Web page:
For people who read and take the Bible seriously, there are many more names for God than just, “God.” The primary one is “Father,” though for some people, that is a difficult image because of their experiences with others. What can we do about this? Based on Isaiah 9.2-7 and Isaiah 66.7-13, you can listen to some biblical thoughts on it here:
Some folks just have a perfect, God-ordained sense of timing. Have you ever received a card or a phone call or a hug at just the right time? I can’t count the number of times this has happened to me over the course of my life and ministry. Even this week, after a particularly distressing few moments that had a more profound impact on my psyche than they should have, the Lord used two friends to encourage me: one with an “out of the blue” phone call that communicated just the right words, and another with a card that said exactly what I needed to read.
There is great power in the use of the spiritual gift of encouragement. Nobody gets too much encouragement, right? The Bible mentions this gift in Romans 12: “In his grace, God has given us different gifts for doing certain things well….If your gift is to encourage others, be encouraging” (vv. 6 & 8, NLT). People who have this gift find it very easy to seek out the positive and reinforce it. And they are responsive to God’s little nudges, and his overall sense of timing.
George Barna recently reported that more American Christians report having the spiritual gift of encouragement, which – if they use it – should be really good news for churches. Hopefully, this is true for Canadian Christians, too! Encouragement, as I see it, is the fuel for ministry.
Is your church running on empty? Suggest to your church leadership that they engage in a survey of the congregation’s spiritual gifts (I can help you with that, by the way…). A spiritual gift discovery is often a real revelation for people, as they learn what God has equipped them to do in the life of the church. You can be sure that at least one person in your fellowship has been gifted with encouragement. Once you know who that person is (or who those people are), draw them into a nurturing of their gift. Help them understand that their encouragement will strengthen the leaders of the church, and will bring a positive spirit to the life of the congregation. Never underestimate the value of encouragement.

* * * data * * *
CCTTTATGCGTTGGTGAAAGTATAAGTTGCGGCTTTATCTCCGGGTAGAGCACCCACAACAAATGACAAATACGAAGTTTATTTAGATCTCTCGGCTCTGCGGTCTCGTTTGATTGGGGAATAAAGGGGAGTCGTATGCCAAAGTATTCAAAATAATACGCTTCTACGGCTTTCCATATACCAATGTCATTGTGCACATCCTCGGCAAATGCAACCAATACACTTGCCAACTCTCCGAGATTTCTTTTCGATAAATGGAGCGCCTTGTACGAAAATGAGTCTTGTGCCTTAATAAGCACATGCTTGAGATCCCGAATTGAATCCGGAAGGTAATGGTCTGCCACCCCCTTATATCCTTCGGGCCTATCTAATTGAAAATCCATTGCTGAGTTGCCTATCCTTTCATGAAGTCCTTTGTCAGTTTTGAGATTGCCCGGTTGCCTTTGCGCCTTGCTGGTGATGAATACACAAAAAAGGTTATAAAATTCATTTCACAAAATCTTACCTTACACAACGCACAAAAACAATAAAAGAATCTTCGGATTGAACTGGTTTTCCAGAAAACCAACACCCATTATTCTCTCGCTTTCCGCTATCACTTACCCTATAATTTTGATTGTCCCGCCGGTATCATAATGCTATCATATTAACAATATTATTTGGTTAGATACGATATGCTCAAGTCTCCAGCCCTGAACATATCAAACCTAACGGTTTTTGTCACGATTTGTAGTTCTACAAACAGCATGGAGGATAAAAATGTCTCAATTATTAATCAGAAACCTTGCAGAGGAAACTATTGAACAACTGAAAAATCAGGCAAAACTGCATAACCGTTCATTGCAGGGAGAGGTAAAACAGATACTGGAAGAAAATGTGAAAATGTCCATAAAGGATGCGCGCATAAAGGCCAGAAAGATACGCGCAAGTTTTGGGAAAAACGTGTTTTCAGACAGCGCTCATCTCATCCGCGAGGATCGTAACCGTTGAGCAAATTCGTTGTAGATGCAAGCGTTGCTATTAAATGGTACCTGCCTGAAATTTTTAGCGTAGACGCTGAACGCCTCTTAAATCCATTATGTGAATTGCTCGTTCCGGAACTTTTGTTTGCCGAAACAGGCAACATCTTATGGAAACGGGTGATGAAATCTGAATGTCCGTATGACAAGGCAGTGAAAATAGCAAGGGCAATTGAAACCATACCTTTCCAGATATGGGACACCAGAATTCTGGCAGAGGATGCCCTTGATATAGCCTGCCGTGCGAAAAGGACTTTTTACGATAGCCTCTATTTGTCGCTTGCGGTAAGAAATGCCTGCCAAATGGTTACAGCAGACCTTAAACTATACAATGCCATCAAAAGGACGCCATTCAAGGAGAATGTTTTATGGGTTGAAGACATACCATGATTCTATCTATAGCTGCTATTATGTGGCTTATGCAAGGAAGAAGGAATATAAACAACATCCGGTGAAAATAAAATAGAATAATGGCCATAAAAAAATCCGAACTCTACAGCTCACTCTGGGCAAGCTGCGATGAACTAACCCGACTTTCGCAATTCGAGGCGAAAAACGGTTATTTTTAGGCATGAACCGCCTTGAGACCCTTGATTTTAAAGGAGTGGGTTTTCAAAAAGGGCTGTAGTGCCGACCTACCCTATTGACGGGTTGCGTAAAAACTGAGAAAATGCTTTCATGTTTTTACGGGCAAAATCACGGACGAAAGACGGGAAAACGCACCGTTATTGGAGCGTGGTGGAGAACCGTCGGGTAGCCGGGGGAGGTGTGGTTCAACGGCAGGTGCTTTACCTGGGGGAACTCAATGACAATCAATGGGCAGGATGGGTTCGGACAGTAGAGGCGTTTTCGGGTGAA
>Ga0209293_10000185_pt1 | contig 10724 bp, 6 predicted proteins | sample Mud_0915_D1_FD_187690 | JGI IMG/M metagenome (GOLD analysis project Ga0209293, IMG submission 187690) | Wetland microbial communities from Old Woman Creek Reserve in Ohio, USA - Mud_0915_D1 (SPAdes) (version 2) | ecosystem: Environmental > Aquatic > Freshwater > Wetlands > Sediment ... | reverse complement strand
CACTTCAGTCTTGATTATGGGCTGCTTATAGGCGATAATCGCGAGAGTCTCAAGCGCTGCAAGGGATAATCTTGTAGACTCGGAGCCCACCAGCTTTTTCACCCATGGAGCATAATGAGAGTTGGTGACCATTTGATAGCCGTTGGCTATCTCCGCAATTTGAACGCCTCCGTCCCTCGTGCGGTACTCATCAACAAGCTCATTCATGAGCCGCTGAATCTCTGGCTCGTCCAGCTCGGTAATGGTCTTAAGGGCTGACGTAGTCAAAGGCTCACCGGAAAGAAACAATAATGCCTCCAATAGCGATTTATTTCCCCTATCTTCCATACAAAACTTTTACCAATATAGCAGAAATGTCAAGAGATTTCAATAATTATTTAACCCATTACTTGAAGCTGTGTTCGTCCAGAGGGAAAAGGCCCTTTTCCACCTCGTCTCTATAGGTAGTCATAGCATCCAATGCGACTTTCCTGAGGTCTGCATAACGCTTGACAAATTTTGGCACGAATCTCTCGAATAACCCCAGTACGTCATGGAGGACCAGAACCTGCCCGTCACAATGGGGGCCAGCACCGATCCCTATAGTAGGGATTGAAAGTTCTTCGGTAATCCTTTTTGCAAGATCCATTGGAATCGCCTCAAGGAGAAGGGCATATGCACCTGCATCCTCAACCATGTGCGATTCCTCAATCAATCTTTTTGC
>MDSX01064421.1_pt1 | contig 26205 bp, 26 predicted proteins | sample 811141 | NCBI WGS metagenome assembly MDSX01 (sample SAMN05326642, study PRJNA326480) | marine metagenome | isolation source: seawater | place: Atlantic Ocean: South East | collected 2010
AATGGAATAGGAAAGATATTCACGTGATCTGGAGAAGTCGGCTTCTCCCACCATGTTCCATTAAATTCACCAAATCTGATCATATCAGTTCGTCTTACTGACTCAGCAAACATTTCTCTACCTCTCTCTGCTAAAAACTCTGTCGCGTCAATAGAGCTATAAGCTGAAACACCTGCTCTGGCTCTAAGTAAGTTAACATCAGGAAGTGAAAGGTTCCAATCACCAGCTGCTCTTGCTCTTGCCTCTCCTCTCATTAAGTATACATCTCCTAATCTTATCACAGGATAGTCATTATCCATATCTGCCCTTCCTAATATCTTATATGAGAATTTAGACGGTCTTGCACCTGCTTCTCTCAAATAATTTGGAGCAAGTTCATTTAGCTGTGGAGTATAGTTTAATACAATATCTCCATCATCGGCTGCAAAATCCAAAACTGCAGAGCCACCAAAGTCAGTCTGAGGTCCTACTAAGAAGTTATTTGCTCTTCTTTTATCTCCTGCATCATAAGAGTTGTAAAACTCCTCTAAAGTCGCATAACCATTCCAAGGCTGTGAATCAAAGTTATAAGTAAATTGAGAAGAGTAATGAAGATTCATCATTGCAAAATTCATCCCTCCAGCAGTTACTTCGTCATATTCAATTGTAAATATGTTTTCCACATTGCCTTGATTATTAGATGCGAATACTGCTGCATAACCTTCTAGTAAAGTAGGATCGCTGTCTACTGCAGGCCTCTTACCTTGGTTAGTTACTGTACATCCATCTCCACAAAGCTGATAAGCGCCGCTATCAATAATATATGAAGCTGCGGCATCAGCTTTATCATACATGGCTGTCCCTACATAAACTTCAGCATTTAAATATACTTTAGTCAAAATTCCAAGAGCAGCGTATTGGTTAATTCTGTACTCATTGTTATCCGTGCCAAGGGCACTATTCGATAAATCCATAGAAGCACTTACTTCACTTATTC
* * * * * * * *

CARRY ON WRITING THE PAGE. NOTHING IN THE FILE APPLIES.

Just ask me. I know.
This edition of Encouragement From The Word was first published on February 13, 2009.
As a musician, I have always found it important to pay attention to rest. Why? Because if I’m playing in an ensemble, and the composer has given me a symbol for rest, there’s a good possibility that if I play something, it’s going to sound dissonant. Even if I’m itching to keep playing, rest symbols urge me not to, for the good of the ensemble (to say nothing of those listening).